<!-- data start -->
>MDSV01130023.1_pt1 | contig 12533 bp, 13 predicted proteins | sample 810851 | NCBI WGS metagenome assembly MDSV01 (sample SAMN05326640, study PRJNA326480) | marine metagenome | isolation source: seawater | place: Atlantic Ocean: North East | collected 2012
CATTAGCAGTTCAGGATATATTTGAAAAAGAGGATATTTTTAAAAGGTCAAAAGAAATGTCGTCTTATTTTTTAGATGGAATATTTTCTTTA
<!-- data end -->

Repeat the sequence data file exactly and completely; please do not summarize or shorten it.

>MDSV01130023.1_pt1 | contig 12533 bp, 13 predicted proteins | sample 810851 | NCBI WGS metagenome assembly MDSV01 (sample SAMN05326640, study PRJNA326480) | marine metagenome | isolation source: seawater | place: Atlantic Ocean: North East | collected 2012
CATTAGCAGTTCAGGATATATTTGAAAAAGAGGATATTTTTAAAAGGTCAAAAGAAATGTCGTCTTATTTTTTAGATGGAATATTTTCTTTA